Tag Archives: marathon

Race Report: Blues Cruise 50k – My First Ultra

Six weeks ago I had this compulsive idea to sign up for the Blues Cruise 50k Ultra Trail run. I found out about the race through a friend who had done it a few years ago and it has always been floating around in my mind. I really didn’t have any real intentions to do another race after finishing the Steelman Olympic Tri in August. I always wanted to try doing an ultra-running  event and something finally jarred me to sign up for this one. I had already fallen pretty deeply into off-season mode at this point and had already gained about 13 lbs, so getting into greater-than-marathon shape would be a bit of a stretch. I changed my goal to basically building up some longer than marathon endurance and not really focus on speed. Instead, I would just enjoy the being out on the trail for the day.

Training?

My weekly training for the race consisted of more difficult hour trail run, a bit slower less technical run, then one longer LSD run on Saturday, followed by another hour run the Sunday to shake out the previous days run. Rest days would be sprinkled in between. The long Saturday runs started out at 2.5 hours and worked up to around 4.5 hours before tapering a week out from the event. I have to say I really enjoyed getting off the road and into the woods for my training runs. I am fortunate to have a ski area a couple miles from my home that has some pretty technical mountain biking trails that make for serious trail running. Along with a few face plants and turned ankles. Trail running will quickly teach you to lift your feet.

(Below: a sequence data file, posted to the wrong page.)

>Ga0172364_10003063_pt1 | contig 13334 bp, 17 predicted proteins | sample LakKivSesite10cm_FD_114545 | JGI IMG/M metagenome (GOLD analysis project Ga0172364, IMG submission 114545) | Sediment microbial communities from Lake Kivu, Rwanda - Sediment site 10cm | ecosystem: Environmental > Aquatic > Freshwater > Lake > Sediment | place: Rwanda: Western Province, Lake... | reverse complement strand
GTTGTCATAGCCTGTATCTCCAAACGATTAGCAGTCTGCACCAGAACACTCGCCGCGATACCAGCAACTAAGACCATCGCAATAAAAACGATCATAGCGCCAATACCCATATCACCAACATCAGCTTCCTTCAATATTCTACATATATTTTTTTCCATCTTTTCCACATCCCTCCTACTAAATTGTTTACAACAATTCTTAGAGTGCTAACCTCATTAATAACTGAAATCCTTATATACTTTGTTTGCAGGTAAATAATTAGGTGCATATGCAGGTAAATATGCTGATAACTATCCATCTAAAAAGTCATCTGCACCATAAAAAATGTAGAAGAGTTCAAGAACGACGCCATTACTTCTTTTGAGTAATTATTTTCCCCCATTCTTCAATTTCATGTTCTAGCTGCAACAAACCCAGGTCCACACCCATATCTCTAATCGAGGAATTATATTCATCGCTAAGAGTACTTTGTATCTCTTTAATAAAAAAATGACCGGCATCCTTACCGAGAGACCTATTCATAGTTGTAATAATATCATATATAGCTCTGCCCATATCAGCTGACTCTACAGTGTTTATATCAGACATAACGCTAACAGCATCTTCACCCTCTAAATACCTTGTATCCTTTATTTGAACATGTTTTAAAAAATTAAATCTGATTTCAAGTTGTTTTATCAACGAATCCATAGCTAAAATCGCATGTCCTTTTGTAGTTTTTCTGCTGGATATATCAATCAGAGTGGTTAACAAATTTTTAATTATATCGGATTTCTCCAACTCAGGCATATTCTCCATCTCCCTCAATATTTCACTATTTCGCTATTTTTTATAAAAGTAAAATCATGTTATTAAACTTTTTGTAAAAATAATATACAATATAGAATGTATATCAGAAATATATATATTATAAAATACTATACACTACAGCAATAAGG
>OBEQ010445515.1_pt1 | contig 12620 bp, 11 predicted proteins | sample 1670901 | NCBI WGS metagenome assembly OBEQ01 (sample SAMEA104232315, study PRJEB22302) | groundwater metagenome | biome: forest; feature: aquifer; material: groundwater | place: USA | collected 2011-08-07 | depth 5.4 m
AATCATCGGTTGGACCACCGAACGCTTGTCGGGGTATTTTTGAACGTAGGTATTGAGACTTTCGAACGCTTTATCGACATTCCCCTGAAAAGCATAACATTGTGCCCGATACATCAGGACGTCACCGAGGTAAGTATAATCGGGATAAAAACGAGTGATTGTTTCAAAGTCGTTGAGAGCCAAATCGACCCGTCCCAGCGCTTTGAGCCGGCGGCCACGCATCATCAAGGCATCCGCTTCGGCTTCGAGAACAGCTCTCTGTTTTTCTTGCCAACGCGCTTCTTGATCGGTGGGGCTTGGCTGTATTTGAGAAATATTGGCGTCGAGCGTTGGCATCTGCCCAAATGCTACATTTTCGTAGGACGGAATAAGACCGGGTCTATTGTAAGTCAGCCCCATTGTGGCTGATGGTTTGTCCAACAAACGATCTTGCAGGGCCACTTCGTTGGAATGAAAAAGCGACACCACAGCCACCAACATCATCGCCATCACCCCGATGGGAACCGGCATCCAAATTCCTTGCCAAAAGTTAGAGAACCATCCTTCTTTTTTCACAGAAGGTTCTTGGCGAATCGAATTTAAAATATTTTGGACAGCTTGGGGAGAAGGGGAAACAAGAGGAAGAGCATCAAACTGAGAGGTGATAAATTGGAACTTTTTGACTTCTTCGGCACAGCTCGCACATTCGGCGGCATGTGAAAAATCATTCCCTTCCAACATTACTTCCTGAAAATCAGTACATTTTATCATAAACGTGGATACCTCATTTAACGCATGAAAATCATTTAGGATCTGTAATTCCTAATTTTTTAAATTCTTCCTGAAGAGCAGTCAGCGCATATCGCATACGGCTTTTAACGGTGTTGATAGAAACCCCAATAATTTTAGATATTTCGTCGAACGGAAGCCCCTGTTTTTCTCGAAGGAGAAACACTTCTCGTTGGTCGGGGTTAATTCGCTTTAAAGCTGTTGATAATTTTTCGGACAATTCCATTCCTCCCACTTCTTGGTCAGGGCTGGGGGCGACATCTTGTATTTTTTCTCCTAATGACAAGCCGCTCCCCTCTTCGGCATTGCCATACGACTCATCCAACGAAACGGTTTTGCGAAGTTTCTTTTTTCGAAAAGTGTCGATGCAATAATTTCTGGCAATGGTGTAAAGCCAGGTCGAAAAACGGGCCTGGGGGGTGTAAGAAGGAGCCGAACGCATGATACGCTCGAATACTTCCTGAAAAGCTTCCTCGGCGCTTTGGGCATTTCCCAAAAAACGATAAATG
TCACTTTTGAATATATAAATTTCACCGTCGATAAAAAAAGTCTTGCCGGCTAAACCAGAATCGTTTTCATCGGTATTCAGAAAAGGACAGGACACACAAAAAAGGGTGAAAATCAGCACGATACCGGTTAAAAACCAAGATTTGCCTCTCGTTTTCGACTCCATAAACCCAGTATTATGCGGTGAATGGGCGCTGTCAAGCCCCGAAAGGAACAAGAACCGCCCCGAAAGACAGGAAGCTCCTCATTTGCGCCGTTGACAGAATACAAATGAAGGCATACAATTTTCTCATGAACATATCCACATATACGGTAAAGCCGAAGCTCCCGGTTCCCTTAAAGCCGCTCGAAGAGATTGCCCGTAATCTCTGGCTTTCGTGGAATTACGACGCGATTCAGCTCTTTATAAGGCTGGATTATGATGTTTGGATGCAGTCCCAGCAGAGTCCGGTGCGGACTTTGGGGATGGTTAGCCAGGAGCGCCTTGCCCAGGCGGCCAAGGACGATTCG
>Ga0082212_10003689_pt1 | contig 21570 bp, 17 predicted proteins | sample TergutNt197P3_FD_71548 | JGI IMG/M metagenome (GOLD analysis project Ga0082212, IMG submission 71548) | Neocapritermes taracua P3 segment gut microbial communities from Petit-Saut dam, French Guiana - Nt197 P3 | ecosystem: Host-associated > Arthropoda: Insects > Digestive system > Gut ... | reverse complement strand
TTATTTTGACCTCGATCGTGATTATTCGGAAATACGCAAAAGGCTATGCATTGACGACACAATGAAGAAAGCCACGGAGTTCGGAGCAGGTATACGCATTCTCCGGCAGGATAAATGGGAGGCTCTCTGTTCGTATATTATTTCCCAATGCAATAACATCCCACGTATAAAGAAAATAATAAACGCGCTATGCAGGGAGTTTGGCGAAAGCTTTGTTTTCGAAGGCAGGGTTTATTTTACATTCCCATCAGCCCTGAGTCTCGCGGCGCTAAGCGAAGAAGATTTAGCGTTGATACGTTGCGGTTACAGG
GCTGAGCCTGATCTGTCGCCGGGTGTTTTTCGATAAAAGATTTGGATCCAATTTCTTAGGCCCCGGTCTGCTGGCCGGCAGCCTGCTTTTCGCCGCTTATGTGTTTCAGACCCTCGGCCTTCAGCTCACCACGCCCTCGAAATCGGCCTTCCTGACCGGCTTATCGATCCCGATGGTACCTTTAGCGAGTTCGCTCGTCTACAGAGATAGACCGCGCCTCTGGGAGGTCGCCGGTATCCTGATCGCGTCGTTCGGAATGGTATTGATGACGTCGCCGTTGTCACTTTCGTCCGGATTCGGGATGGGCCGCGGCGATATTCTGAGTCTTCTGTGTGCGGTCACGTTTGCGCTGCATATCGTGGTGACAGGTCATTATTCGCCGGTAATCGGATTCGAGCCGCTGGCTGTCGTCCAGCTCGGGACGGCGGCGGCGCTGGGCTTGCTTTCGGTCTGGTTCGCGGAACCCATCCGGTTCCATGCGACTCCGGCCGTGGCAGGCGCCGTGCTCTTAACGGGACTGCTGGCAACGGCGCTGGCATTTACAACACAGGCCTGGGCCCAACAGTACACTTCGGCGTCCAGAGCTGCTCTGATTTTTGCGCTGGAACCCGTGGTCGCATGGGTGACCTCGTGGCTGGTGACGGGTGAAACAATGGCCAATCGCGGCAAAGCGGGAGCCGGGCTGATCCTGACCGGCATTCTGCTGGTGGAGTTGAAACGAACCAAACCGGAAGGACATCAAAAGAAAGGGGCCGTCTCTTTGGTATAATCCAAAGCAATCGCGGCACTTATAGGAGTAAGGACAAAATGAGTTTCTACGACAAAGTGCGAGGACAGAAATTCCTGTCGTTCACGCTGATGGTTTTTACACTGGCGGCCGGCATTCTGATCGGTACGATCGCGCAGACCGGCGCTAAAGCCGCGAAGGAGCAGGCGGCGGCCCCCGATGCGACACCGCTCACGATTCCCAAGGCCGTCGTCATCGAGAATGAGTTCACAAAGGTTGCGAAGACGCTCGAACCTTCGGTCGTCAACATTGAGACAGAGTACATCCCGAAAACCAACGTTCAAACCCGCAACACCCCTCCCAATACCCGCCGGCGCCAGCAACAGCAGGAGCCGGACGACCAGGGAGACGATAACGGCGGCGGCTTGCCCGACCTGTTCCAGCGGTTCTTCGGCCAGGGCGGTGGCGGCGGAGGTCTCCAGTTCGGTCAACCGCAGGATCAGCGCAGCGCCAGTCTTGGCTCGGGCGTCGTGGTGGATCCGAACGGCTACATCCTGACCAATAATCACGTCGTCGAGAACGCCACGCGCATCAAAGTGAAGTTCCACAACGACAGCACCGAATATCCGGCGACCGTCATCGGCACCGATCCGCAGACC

I also had a week of vacation in Asheville, NC thrown in there which was a help. If you are not familiar with Asheville, it is a very outdoorsy and active place. There are vast amount excellent mountain biking trails in the Bent Creek Experimental Forest just outside of the city which make for fabulous trail running. So I was able to log some good miles down there trail running and mountain biking. We had planned this trip before I signed up for the race, but it could not have worked out better. I would also recommend picking up Trish Browns’ book “Asheville Trail Running: Taking Bent Creek and the Mountains-to-sea Stride” which is a great resource for the trails down there.

The Pre-Race

On Sunday, October 4th I headed down to Blue Marsh Lake near Reading, PA for my first trail ultramarathon. I hadn’t overly advertised that I was doing this event since I didn’t have any great expectations about my performance. I just wanted to complete it in whatever time it took. It is the off-season and this was to just be something fun and different to do. I heard that the ultra running scene is a bit more laid back and fun compared to the typical road running scene where people are obsessed with times and pace. That sounded a bit more my style and I was looking forward to it. Also, the thought of running in the woods all day sounded like a lot of fun. Wow…running just for the fun of it? What a concept?!